Federal Minister for Science and Technology Fawad Chaudhry said on Thursday that Swiss cases against former president Asif Ali Zardari can be reopened after the discovery of the record by the Broadsheet inquiry commission.
Thanks to the Broadsheet Commission, Govt has discovered all original documents related to SwissBank Accounts Case against Asif ali Zardari, legal team is overseeing and a case will be filed accordingly. Fawad Chaudhry pic.twitter.com/nlWEmtll8l
— MNA (@Engr_Naveed111) April 1, 2021
As the incumbent government’s stated position on accountability has been clear, political commentators are quietly mulling over an important question: will the government go after Zardari?
Briefing media about the federal cabinet meeting that took place in Islamabad with Prime Minister Imran Khan in the chair, Fawad Chaudhry said that the legal team was working on a Swiss case record against Zardari.
“We are thankful to Broadsheet inquiry commission for finding Swiss cases record against Zardari,” said Chaudhry, adding that National Accountability Bureau (NAB) now has a record of Swiss cases and they can reopen cases against Zardari.
The Broadsheet inquiry commission report was made public today after the approval of the federal cabinet that met with PM Imran Khan in the chair.
The commission has blamed the country’s bureaucracy for delaying payments to the firm hired for finding assets of political leaders abroad that led to a US$9 million fine.
some political commentators are of the view that the government may pretend to be going after Zardari but the case is unlikely to yield desirable political outcomes. Zardari’s relationship with the establishment seems to be normal, they argue.
De-seal Swiss cases record
The Broadsheet inquiry commission in its report recommended to de-seal Swiss cases record of the former president Asif Ali Zardari.
Read More: Arrest warrants for Asif Ali Zardari issued
The committee in its report has unearthed the Swiss cases recorded kept in the record room of the National Accountability Bureau (NAB). The inquiry commission recommended de-seal the record of the cases. The record should be reviewed as to what has to be done with it, the Broadsheet committee recommended.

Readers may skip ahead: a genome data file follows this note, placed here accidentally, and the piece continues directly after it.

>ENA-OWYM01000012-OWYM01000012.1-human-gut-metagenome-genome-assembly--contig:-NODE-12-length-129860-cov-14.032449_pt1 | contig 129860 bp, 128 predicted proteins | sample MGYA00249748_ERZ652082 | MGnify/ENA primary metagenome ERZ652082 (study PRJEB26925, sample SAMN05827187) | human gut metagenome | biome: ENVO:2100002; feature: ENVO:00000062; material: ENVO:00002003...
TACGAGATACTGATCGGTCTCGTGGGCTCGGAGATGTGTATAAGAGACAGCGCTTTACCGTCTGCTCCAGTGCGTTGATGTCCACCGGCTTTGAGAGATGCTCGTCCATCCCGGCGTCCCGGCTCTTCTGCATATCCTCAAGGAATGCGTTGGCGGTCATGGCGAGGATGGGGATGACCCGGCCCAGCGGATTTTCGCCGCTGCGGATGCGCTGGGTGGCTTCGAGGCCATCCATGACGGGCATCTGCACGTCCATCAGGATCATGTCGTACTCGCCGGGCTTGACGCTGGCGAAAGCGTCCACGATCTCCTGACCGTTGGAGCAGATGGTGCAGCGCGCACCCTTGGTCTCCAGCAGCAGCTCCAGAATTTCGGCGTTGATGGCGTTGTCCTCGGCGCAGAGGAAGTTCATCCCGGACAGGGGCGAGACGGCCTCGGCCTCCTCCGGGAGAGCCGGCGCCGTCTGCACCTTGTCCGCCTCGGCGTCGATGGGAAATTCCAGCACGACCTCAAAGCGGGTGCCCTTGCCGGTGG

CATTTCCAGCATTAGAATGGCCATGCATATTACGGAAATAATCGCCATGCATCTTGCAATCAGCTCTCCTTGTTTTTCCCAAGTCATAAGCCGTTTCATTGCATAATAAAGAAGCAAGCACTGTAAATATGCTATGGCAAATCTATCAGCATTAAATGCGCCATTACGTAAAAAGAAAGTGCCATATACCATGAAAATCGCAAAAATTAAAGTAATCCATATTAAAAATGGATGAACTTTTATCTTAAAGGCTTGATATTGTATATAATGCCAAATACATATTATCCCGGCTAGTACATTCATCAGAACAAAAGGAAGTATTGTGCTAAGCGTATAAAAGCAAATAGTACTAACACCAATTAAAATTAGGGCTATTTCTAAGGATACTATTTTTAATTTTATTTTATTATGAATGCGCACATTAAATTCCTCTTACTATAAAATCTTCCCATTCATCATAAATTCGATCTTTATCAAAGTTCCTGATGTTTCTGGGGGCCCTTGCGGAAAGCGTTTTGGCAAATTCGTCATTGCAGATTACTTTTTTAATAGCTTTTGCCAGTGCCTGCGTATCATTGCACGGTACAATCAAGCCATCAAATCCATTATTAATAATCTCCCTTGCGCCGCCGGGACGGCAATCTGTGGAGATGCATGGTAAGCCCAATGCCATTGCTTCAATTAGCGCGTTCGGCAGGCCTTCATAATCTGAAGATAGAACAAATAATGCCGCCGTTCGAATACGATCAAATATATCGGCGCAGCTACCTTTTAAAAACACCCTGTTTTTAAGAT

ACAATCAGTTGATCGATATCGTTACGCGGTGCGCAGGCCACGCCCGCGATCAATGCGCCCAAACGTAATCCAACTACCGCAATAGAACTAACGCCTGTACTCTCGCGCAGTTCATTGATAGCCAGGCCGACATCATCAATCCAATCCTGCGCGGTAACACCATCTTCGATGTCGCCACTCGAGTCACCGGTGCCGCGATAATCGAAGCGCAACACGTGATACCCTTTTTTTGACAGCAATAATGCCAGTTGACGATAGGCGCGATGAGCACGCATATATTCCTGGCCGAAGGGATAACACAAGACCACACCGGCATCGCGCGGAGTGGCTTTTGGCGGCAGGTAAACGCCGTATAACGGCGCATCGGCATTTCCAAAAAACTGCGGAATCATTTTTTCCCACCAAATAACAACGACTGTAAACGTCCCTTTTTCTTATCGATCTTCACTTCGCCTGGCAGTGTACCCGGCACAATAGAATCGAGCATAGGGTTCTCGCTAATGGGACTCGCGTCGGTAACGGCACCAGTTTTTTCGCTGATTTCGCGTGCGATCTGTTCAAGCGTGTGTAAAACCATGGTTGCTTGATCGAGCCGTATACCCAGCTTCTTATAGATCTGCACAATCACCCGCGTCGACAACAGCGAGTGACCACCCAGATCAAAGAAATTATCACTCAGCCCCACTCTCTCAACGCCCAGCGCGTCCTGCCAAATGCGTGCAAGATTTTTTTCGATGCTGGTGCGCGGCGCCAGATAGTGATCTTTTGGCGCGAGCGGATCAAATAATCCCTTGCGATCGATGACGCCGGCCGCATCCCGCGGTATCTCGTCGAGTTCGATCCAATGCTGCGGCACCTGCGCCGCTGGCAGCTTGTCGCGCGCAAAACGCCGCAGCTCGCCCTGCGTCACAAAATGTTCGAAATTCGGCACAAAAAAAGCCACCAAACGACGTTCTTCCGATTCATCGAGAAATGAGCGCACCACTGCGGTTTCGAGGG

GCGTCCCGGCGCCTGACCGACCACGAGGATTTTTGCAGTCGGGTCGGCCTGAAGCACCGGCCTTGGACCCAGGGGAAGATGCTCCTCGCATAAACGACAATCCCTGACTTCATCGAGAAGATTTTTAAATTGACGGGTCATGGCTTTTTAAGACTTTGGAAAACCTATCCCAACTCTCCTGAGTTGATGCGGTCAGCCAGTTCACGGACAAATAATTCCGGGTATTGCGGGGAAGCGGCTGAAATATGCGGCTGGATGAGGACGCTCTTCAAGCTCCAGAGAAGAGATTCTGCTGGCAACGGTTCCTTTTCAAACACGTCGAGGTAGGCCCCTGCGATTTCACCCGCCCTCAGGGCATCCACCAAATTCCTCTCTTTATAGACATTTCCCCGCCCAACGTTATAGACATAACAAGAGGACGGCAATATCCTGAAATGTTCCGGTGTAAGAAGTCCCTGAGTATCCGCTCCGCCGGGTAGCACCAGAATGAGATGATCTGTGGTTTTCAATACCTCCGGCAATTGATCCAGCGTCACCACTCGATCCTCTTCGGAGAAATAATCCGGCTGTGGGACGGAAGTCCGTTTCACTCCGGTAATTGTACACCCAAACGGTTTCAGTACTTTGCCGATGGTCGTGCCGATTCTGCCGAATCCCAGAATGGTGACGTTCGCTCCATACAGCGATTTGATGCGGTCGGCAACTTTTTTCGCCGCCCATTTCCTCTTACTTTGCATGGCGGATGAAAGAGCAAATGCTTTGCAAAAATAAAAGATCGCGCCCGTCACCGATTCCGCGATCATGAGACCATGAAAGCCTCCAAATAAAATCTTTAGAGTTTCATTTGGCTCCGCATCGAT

The Swiss cases created a rift between the judiciary and the executive as then Prime Minister Yusuf Raza Gilani refused to write a letter to the Swiss authorities to reopen the case. He was eventually dismissed from office in contempt of court case on April 26, 2012.
Former attorney general Malik Qayyum had written a letter to Swiss authorities in 2012 seeking reopening of graft cases against PPP co-chairman Asif Ali Zardari, but the federal government didn’t pursue the matter afterward in earnest.
In 2015, another letter was written to the Swiss authorities who refused to re-open the cases for being time-barred.
The government of the then-president Musharraf had promulgated the NRO, quashing cases against politicians, which cleared the way for many to return to the country.
Swiss government’s response
In 2013, the then-PML-N government opened a letter received from the Swiss government which declared President Asif Ali Zardari a ‘clean’ man in a $60 million money-laundering case closed by a Swiss court after lapse of a specific period.
President Zardari and Benazir Bhutto were accused of purchasing Surrey Palace through ‘illegal’ money. During proceedings of the case, the Swiss authorities liquidated the property because Mr Zardari and Ms Bhutto did not own it and the money obtained through its sale was deposited in a Swiss bank, which was believed to have been drawn by the owners of the palace.
Former law minister Farooq H. Naek, on a directive of the Supreme Court, had written a letter to the Swiss government in December last year for reopening the case and the Swiss authorities replied on Feb 9.
Sources in the law ministry said that according to the letter, the case was timed-barred and after the expiry of a specific period it could not be reopened by the Swiss court.